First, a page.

In which I shamelessly self-congratulate my running progress.

I ran a 12-minute mile today.


My elementary school, PE class-avoiding self has been vindicated!

When I decided to start my run-walk journey many, many moons ago (October 2014), my first mile took me 24 minutes to get through. I mostly walked, hoofing it on my treadmill, cursing my cardiovascular system and wondering why on earth I thought this was a good idea. My heart rate hovered in the 160-170 range and afterwards I lay down on the floor while my dog, Suki, licked my face and I tried not to cry because Jeez, that pretty much sucked.

Fast Forward to Today.

(Nic Note: Oh my gosh, don’t you wish you had a Life Fast Forward button? Like to skip the 11 months it takes before run/walking doesn’t feel like death any more?)

Today, I woke up at 6 a.m. as per usual (because this is my life now, no biggie, HA!) so that I could beat my hardworking sister to the bathroom (#OldHabits #DieHard). I ate my gluten-free toast slathered in sunflower butter (#AllergicGirl), suited up (#BackOffSunlight), and set out.

Yep, that’s right.


My treadmill has been collecting dust all summer as I’ve given it up in favor of some free vitamin D, which I may or may not actually be absorbing as I think only about 6 inches of me remain uncovered when I run (See What’s POTS? in the side bar, regarding PMLE).

My current neighborhood has an abysmal lack of safe running areas, so I run up and down the same stretch of scarce sidewalk over and over for 30 minutes.

Let’s do some math, shall we?

If I run a 12 minute mile and I run for 30 minutes, how many miles am I running?

2.5 ladies and gents, 2.5.

Go ahead and giggle at my paltry mileage, stinkface non-Chronic runner people who ended up on this page by mistake. I have my headphones on and can’t hear you anyway.

I, however, feel like a rockstar.

It is my greatest hope that no one gets the wrong idea here, and thinks that because I make it sound so super fun and awesome that run/walking with a Chronic illness is not a big deal. It is a HUGE DEAL. It is SO HARD.

I have mast cell issues. Mast cells do not like a number of things, but their least favorite things are adrenaline and exertion. Guess what running is? An exertion factory farm whose main product is adrenaline. Every time I run, my face turns bright red and swells up a tiny bit. I look like a tomato.


Let me tell you about my run! Why are you looking at me like that? Do I have something wrong with my face?

It goes back to normal once I take a really cold shower immediately following a run, as for some weird reason Cold appears to be the only antidote to Mast Cell Face that I have been able to come up with. In the meantime, it kind of feels like my face might burn off. I wore a t-shirt the other day instead of my long-sleeve get-up because it was hot and cloudy and I thought I could get away with it. By the time I came home, my arms were also on fire and weirdly puffy.

Let’s not get me started on the rebellion of my Chronic heart. Let’s just say it makes me very aware of its Thoughts on Running (they are of the #WTF variety).

Also, if I’ve run today, there is a 90% chance I will randomly fall asleep at some later point in the day, usually when it is not convenient to do so.

So why, oh why do I keep doing this?



Sure, my heart screams a bit, but my feet pounding the pavement is louder. In fact, the simple sound of my fancy watermelon-colored running shoes connecting with the pavement over and over and over again is louder than most things.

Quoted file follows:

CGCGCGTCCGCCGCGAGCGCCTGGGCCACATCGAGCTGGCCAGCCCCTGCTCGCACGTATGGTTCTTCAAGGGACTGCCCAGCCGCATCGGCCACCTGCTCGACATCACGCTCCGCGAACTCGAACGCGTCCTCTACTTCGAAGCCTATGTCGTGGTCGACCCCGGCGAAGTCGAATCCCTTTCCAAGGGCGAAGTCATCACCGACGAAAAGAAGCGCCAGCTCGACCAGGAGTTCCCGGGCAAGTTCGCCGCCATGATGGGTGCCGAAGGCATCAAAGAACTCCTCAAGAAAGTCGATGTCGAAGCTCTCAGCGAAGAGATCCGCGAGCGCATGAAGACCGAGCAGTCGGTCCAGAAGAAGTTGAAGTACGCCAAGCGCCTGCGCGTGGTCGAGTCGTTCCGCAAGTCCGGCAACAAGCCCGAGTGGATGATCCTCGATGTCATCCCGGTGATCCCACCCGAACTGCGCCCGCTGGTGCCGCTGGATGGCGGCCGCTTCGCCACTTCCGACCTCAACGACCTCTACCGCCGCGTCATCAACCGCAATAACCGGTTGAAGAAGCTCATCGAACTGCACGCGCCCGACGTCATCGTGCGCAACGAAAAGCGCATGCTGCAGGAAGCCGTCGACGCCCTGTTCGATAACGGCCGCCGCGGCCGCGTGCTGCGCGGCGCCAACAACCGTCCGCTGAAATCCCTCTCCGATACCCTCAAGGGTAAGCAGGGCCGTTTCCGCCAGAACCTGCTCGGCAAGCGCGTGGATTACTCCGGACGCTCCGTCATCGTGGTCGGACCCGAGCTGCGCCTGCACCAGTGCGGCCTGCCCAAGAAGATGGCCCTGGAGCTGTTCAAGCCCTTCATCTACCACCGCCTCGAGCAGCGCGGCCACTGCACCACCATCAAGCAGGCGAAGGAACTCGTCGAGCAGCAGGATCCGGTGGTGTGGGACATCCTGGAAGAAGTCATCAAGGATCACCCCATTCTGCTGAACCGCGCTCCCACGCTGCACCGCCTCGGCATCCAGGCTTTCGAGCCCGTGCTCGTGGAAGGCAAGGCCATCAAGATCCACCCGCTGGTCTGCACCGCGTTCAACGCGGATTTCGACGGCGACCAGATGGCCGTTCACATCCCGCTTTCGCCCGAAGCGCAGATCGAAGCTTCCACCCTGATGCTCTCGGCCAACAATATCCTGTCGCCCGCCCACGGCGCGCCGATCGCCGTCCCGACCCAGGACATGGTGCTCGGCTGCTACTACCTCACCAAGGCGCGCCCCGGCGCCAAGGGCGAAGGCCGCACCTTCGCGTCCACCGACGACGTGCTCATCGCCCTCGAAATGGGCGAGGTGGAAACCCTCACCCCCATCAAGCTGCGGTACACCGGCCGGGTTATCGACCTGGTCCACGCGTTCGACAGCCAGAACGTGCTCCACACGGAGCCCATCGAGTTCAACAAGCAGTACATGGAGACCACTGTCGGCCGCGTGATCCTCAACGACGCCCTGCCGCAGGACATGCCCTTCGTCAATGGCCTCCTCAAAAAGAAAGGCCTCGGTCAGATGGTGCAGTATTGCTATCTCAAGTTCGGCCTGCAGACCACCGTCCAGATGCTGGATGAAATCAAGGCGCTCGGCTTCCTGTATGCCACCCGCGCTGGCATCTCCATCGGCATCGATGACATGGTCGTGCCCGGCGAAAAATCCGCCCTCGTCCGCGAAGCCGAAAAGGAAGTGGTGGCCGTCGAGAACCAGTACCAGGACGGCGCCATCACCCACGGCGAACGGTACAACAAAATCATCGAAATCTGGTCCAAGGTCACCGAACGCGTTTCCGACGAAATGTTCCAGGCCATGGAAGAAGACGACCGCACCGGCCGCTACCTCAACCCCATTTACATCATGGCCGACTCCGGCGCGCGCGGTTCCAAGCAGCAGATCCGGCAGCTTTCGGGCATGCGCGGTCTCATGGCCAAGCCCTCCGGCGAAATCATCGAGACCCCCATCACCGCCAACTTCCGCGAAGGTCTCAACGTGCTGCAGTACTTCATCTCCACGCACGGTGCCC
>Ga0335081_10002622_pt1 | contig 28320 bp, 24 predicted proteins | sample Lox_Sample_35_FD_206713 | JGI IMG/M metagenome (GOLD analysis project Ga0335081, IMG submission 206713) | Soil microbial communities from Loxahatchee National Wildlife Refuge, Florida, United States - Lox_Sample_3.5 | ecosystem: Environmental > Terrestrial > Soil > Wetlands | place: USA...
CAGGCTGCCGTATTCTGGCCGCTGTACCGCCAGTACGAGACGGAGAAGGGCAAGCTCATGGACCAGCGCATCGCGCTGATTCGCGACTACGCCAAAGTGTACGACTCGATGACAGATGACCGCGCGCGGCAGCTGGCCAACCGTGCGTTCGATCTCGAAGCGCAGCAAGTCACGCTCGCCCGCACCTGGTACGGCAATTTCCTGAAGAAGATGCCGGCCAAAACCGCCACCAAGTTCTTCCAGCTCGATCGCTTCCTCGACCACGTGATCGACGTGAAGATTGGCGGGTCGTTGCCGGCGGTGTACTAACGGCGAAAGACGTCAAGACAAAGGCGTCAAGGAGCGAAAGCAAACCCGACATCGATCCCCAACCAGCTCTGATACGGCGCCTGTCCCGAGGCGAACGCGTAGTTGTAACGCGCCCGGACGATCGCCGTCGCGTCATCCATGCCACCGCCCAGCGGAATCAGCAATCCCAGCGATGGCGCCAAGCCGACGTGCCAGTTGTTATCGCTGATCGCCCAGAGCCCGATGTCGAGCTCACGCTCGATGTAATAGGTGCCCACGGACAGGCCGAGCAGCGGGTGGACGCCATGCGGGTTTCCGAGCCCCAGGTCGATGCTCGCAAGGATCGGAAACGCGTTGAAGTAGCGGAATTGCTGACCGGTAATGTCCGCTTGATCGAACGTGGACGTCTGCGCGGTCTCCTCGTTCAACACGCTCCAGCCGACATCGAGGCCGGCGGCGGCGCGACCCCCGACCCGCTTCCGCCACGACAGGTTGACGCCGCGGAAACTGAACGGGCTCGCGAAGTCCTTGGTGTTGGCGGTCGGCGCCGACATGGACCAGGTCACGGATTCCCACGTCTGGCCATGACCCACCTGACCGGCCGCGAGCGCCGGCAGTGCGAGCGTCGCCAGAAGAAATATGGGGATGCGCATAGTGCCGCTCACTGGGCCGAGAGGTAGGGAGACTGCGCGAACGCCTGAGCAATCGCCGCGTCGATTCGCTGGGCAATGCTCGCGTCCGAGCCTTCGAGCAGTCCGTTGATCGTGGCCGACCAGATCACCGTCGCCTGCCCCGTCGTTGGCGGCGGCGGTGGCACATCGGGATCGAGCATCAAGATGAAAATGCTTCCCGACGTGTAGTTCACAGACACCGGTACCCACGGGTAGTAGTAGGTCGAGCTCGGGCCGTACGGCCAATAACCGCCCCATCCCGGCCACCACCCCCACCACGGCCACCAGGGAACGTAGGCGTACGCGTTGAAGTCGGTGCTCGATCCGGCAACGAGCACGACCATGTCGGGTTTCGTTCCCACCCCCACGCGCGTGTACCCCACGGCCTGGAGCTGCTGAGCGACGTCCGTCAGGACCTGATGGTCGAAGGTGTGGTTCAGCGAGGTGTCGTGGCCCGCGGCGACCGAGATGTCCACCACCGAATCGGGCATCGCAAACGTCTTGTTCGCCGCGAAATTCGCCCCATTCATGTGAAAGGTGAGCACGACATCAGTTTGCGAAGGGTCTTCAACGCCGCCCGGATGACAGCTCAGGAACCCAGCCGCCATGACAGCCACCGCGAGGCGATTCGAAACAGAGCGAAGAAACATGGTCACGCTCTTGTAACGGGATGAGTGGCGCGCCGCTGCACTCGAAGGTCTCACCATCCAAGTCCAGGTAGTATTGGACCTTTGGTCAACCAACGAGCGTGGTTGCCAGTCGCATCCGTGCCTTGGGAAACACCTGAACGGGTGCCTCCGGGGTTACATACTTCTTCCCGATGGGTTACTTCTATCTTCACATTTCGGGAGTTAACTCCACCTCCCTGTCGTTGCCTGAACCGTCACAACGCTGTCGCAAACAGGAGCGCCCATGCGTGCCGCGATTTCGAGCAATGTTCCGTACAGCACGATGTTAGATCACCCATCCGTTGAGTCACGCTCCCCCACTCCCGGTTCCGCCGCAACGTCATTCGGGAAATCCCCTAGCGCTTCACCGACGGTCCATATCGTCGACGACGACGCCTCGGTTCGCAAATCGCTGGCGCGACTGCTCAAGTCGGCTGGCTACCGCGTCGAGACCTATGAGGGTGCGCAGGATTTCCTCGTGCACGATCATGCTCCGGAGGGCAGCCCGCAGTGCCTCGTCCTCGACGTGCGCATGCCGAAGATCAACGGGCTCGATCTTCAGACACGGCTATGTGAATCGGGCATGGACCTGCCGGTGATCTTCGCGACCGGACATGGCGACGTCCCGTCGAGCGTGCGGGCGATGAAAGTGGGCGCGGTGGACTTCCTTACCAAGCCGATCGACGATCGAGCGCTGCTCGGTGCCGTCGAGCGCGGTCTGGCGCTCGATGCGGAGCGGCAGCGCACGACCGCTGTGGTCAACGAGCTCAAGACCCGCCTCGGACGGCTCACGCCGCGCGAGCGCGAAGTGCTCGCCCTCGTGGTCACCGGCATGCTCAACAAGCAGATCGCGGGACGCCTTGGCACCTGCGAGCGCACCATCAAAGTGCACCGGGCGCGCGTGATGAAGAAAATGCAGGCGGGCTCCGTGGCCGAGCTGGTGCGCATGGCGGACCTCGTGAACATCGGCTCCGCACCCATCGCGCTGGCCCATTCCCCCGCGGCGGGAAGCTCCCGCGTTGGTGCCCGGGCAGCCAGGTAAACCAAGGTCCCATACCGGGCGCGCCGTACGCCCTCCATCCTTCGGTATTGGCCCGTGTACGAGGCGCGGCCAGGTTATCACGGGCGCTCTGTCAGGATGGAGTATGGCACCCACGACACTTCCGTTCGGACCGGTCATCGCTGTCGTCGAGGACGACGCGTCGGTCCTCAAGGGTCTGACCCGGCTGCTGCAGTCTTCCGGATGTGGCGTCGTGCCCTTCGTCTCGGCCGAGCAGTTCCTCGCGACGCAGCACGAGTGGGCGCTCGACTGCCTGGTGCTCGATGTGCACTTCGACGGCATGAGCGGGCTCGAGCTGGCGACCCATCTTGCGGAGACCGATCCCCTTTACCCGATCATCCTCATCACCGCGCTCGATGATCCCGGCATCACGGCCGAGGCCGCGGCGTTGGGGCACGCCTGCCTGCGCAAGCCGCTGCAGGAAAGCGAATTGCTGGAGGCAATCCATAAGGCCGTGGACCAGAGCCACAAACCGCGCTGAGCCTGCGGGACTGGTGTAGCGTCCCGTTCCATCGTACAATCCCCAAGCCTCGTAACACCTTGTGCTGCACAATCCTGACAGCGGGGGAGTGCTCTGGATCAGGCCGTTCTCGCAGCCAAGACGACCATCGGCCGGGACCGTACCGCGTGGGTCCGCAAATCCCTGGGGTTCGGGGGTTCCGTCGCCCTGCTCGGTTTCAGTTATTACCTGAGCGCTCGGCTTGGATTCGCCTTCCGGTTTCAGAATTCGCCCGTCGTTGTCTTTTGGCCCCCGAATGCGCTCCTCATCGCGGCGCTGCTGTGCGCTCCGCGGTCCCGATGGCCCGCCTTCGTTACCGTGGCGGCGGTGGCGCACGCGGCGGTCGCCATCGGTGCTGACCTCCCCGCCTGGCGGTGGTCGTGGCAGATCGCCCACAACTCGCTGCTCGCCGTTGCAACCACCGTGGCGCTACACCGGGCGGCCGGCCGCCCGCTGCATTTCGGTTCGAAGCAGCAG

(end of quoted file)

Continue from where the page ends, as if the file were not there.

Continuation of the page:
It is louder than the voices inside my head that say I can’t. (Because, spoiler alert, I can.)

It is louder than the voices outside my head (as in #haters) who say I can’t. (See above spoiler alert.)

It is louder than the hamster wheel of thoughts that tell me I should be worried about employment, moving, being more 26-year-old single white female than I think I am right now.


The sound of my running shoes is so loud that from approximately minute 5 to minute 25, it is the only wonderful sound I can hear. Even the Demi Lovato pop songs my earbuds are pumping into my ear canals fade into a sort of white noise.

Minutes 1-5 are awful. That hasn’t stopped. Once minutes 25-30 hit, things get loud again and I head home.

I wish my body would cooperate more so I could run forever and live in that blissed out quiet space for all eternity.

In the meantime, I am super duper grateful for what I’ve got going right now. It’s blowing my mind that I have sliced my mile time in half. I’m not judging myself against anyone else, because that will get me nowhere. But judging me against the me I was this time last year? Let me tell you, I am a flipping unicorn compared to that girl. (Not to be putting you down or anything #PastLifeNic, but I’ve come a loooooong way.)

It feels amazing!


I know that running is not for everyone, Chronic or not, but I am sure there is something you are doing Chronic friends that is blowing your own mind right now. Have you recently done something you didn’t think you could do? Think about where you were this time last year- What is different? What’s better? It can be hard to see yourself as improving when marching the long walk of chronic illness, but I feel like everyone has something! Tell me about your something- I’d love to know what it is, either here in the comments or over on my facebook page



2 thoughts on “In which I shamelessly self-congratulate my running progress.

  1. Britsrundisney says:

    Well done amazing stuff!! (plus i’m glad i’m not the only person who’s face looks like a tomato after every run) keep it up!

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